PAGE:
Regrettably, Jay Lake has passed away.
My sincerest condolences to his friends and family. What a mighty struggle this lion put forth in his efforts to stay alive as long as he could for his loved ones. His courage was higher than Everest.
My views of Jay Lake were mostly through his website. When I started writing, he and I had some communication, but mostly I was reading his incredibly honest, intimate blog of what it was like to have cancer. I thought he was a powerful human being, to be able to share his best and worst moments with others, both in his situation and out. He gave a name and a face to cancer, and that was, I think, his point in some ways. That, and he was a human being, speaking to us about a human condition.
Jay’s blog is honest. Now that he is gone, we do not only have the legacy of his books, but we also have the journal of a man still living in the face of incredible adversity, right up to when he couldn’t. Jay took us with him for every step of his cancer, the good, the bad, the ugly, with candor.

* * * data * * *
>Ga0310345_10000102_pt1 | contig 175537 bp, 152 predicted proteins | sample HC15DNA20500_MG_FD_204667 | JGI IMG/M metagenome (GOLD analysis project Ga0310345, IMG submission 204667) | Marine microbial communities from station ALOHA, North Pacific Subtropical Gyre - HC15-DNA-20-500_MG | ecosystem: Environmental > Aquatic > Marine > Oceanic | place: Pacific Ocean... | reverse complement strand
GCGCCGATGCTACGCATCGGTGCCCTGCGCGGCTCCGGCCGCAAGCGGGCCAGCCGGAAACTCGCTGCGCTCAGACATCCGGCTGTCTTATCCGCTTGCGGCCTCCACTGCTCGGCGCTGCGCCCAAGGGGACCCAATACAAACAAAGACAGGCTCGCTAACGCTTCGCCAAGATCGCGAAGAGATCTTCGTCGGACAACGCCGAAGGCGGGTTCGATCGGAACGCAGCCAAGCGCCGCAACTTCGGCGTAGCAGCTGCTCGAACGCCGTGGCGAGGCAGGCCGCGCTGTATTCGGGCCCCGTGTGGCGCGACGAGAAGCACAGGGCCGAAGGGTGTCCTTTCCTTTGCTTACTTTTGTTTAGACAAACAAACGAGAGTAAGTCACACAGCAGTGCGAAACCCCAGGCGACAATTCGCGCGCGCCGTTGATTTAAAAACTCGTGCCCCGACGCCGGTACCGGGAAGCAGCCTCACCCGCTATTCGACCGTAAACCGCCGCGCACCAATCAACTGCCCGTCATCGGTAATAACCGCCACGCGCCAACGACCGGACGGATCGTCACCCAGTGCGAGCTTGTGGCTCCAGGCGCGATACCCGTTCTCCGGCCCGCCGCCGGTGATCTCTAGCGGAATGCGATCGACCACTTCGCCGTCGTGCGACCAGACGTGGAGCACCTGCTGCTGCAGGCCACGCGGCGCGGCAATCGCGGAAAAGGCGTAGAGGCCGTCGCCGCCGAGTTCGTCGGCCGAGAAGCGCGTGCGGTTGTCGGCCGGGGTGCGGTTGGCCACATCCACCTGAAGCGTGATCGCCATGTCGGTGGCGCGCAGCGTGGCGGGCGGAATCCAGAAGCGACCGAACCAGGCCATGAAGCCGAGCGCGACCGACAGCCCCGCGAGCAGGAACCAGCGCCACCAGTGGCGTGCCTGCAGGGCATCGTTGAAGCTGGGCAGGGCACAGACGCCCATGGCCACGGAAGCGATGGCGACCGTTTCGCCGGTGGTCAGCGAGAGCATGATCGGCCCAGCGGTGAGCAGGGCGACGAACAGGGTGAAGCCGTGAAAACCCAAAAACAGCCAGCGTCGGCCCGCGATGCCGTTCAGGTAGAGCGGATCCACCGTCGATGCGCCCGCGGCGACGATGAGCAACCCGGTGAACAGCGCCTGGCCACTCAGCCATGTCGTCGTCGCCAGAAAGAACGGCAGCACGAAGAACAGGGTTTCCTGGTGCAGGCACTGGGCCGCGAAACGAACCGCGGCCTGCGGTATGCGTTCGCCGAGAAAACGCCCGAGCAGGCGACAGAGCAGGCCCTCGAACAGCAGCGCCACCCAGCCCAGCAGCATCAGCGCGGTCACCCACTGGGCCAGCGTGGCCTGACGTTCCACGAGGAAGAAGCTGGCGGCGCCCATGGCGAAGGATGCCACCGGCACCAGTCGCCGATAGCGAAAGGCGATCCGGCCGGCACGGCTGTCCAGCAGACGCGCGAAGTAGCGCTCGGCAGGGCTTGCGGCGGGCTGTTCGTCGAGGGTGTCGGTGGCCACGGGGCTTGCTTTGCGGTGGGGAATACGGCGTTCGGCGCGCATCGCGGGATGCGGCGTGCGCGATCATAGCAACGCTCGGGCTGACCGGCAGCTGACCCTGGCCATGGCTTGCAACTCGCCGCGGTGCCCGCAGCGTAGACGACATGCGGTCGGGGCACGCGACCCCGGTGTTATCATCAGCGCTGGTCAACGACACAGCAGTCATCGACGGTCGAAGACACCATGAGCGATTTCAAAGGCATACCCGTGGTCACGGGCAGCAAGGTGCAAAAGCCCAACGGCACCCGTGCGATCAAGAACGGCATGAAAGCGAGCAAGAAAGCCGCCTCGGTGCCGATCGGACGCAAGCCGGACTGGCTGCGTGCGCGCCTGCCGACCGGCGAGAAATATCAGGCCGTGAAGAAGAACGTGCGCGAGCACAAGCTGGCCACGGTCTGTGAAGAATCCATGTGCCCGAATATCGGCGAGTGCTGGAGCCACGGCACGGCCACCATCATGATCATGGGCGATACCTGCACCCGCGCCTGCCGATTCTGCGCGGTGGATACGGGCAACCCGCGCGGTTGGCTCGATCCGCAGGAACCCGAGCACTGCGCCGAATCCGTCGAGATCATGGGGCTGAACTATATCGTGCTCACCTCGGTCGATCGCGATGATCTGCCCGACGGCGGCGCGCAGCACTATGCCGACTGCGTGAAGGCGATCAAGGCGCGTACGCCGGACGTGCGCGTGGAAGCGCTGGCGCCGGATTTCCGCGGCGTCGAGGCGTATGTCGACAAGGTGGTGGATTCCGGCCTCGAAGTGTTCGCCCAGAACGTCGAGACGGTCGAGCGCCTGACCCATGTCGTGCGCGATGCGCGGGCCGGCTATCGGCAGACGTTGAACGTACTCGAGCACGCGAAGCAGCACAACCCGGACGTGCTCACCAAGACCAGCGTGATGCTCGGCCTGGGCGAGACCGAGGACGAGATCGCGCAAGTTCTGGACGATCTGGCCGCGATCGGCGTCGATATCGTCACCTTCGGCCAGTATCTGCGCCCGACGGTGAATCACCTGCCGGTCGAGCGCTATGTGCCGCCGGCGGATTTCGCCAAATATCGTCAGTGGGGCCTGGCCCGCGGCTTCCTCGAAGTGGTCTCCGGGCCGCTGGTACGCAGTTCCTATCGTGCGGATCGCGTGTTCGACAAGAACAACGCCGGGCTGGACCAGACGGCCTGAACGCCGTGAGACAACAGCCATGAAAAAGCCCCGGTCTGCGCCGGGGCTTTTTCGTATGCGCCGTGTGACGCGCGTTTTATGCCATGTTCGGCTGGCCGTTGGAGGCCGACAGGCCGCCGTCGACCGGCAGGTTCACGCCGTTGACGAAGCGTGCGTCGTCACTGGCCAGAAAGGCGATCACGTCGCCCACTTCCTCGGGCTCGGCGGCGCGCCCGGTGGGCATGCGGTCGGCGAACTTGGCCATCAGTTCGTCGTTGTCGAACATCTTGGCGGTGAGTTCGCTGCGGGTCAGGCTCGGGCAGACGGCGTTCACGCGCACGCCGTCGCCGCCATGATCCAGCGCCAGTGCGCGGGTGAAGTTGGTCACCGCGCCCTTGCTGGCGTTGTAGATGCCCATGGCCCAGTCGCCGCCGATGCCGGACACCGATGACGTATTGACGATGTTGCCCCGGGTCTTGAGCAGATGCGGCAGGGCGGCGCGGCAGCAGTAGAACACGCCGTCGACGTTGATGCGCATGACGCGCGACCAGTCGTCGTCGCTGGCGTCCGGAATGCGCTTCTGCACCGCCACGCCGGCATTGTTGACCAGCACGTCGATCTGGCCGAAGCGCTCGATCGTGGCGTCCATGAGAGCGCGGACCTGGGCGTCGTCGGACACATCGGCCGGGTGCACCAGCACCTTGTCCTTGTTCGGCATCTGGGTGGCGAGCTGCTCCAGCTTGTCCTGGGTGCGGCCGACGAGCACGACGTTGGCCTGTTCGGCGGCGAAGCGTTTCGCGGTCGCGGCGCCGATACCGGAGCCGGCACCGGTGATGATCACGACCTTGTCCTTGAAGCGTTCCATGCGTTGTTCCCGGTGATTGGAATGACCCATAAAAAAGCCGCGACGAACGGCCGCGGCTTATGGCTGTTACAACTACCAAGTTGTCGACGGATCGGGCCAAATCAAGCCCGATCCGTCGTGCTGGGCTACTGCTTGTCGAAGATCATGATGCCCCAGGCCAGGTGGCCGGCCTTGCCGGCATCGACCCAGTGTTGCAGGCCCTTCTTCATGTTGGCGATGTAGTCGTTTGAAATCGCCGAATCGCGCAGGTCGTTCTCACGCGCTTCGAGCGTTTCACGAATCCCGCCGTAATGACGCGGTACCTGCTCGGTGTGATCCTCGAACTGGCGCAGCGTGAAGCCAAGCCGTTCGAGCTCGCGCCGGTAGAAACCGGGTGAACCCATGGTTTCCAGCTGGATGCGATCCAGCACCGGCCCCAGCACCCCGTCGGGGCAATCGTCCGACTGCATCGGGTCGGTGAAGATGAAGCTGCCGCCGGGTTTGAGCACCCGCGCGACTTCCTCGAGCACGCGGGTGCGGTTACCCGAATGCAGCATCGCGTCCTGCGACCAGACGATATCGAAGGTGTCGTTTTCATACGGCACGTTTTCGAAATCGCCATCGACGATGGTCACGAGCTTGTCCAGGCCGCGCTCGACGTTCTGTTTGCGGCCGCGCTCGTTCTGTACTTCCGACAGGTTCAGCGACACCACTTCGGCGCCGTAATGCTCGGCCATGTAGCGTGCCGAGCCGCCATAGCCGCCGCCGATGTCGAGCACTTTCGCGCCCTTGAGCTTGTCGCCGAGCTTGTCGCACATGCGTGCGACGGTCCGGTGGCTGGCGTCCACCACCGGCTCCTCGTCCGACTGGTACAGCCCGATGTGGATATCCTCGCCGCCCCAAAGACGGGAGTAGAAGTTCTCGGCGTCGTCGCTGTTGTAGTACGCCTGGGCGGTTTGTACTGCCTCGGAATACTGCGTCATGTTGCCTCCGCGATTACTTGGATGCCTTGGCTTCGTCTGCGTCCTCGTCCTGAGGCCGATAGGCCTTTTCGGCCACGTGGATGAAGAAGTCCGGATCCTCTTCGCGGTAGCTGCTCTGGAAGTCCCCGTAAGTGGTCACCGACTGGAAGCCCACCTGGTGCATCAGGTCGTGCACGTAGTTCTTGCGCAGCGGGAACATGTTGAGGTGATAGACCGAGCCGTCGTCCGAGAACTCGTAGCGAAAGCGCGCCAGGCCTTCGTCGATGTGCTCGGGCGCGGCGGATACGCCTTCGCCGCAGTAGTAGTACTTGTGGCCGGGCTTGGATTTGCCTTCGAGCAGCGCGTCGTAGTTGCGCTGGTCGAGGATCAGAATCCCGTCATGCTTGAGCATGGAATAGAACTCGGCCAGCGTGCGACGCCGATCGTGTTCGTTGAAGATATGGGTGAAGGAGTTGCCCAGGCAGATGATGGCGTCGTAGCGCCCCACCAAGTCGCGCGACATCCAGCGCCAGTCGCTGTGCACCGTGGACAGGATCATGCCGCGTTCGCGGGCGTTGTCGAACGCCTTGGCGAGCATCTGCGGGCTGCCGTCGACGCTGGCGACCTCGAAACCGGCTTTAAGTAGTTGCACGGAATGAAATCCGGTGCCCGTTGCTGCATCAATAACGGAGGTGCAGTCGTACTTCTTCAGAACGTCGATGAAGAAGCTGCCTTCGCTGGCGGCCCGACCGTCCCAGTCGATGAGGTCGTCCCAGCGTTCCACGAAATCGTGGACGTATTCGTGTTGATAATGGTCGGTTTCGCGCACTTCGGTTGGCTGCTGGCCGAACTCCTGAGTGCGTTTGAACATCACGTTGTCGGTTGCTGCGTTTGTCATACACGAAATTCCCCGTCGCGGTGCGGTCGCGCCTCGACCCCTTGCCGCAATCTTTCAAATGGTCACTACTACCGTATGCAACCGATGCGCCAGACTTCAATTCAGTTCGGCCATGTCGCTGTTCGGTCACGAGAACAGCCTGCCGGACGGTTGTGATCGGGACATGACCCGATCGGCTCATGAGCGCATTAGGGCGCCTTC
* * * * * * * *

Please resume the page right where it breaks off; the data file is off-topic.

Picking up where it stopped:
I went to Paradise Lost 3 in part to meet Jay. I had bronchitis that weekend, and ended up isolating myself from him as much as I could, in spite of his insistence that he was not immuno-compromised at the time. So I heard him speak, and he was pleasant. We met at World Fantasy in 2009 as well, and I wished him luck on his next set of treatments at World Con in 2012. He knew who I was, which astounded.
Loss is hard, so hard, and Jay is missed. I have missed his posts for some time now, and I am very sorry that they have ended. What has Jay taught me? He’s the man who wrote a short story a week to improve his craft. His author story is one of persistence and practice and patience. He lived his life an honest man who held nothing back, and part of his legacy is the truth he spoke about his disease.
If you are interested in donating to Jay’s Memorial Fund, here’s that information.
Clayton Memorial Medical Fund
P.O. Box 5703
Portland, Oregon 97228